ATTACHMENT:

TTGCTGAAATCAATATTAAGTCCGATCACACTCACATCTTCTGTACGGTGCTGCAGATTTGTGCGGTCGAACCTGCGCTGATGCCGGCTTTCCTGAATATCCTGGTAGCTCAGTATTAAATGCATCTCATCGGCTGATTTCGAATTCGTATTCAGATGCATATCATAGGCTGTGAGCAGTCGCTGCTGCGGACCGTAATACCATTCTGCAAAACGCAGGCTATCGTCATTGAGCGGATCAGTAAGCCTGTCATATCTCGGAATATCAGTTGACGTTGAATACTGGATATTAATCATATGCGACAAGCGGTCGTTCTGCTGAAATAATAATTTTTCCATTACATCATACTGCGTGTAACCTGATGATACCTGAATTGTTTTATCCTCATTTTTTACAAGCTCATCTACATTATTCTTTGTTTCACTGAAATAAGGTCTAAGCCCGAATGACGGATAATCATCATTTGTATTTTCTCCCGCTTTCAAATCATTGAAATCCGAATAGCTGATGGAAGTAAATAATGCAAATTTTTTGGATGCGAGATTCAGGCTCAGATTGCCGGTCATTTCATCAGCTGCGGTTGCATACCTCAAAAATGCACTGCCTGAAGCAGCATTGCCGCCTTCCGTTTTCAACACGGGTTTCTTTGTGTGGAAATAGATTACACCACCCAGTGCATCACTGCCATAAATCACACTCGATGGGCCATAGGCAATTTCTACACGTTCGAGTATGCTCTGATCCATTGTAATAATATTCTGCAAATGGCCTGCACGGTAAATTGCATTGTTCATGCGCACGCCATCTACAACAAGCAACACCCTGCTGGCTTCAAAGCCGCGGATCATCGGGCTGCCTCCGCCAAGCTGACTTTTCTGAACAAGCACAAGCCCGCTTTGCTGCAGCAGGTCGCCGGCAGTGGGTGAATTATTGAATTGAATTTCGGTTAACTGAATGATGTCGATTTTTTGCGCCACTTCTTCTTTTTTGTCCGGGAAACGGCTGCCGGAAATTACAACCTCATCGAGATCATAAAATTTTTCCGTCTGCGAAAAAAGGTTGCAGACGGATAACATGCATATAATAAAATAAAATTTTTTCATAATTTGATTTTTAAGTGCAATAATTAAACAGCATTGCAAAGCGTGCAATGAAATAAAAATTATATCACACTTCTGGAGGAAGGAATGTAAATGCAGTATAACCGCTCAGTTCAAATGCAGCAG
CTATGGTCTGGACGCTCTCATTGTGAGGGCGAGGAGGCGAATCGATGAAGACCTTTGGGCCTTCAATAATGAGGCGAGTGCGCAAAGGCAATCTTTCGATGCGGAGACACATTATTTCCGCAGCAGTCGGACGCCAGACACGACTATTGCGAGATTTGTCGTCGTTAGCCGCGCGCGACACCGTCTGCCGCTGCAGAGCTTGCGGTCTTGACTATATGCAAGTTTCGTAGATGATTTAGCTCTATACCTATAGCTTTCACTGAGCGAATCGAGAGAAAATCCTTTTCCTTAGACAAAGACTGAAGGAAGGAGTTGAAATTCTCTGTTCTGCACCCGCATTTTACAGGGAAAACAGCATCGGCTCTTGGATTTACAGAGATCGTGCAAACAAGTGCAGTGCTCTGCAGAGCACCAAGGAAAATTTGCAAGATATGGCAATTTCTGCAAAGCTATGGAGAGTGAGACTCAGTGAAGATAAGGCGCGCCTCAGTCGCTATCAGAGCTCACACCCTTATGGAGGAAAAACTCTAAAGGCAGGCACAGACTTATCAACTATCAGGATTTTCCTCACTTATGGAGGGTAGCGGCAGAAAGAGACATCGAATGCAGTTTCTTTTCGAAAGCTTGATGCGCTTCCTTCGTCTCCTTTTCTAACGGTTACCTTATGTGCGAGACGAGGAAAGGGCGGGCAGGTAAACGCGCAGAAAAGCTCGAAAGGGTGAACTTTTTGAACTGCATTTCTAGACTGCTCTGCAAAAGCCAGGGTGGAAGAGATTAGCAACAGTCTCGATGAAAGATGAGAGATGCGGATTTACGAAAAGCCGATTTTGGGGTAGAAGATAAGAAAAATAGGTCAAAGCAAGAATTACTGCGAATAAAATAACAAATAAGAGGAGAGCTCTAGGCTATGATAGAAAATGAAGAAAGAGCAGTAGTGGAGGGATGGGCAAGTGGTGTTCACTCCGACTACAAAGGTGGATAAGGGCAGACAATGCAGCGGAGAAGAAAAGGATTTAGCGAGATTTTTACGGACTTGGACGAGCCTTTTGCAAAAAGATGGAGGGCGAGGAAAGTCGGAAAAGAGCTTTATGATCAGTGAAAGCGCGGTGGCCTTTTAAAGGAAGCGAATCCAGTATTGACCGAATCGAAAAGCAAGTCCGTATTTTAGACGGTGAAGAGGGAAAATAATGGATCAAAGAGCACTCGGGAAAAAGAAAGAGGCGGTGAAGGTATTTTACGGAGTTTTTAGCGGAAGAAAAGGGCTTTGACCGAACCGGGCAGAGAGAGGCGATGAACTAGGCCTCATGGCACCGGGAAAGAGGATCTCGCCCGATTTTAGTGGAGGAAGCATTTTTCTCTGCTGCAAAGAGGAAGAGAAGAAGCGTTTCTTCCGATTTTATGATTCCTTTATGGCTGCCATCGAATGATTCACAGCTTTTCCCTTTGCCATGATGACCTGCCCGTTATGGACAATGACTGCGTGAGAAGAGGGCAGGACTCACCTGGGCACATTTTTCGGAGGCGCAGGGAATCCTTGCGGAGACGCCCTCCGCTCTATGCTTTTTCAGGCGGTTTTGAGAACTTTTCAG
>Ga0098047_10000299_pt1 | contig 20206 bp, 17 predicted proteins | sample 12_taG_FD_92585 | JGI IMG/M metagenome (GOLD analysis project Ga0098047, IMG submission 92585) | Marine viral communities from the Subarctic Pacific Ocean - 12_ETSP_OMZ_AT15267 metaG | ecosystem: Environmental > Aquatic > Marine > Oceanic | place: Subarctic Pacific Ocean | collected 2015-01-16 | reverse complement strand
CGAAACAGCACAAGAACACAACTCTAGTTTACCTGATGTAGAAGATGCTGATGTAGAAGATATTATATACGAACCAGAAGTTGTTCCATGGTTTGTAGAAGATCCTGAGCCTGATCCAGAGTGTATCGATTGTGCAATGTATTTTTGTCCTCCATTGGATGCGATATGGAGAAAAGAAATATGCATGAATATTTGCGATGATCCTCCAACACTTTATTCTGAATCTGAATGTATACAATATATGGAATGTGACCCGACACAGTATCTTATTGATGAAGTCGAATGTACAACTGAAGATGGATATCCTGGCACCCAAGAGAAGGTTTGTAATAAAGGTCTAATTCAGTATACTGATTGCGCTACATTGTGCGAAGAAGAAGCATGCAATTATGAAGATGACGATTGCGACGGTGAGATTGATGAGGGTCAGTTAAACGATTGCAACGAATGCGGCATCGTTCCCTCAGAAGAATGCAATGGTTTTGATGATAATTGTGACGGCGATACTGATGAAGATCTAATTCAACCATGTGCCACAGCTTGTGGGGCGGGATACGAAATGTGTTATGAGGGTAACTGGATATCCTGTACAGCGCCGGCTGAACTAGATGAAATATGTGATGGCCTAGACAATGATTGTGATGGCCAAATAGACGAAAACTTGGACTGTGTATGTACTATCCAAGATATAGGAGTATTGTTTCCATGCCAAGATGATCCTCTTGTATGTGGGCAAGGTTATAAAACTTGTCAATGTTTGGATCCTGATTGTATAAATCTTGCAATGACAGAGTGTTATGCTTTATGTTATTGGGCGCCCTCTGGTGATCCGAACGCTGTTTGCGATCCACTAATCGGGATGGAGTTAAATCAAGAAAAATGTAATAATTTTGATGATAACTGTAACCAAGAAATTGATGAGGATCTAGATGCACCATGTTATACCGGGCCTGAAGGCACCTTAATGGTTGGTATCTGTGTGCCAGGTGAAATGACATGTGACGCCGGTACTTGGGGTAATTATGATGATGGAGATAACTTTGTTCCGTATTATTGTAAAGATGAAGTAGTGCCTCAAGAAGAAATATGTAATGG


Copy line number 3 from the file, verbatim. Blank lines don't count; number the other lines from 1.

>Ga0098047_10000299_pt1 | contig 20206 bp, 17 predicted proteins | sample 12_taG_FD_92585 | JGI IMG/M metagenome (GOLD analysis project Ga0098047, IMG submission 92585) | Marine viral communities from the Subarctic Pacific Ocean - 12_ETSP_OMZ_AT15267 metaG | ecosystem: Environmental > Aquatic > Marine > Oceanic | place: Subarctic Pacific Ocean | collected 2015-01-16 | reverse complement strand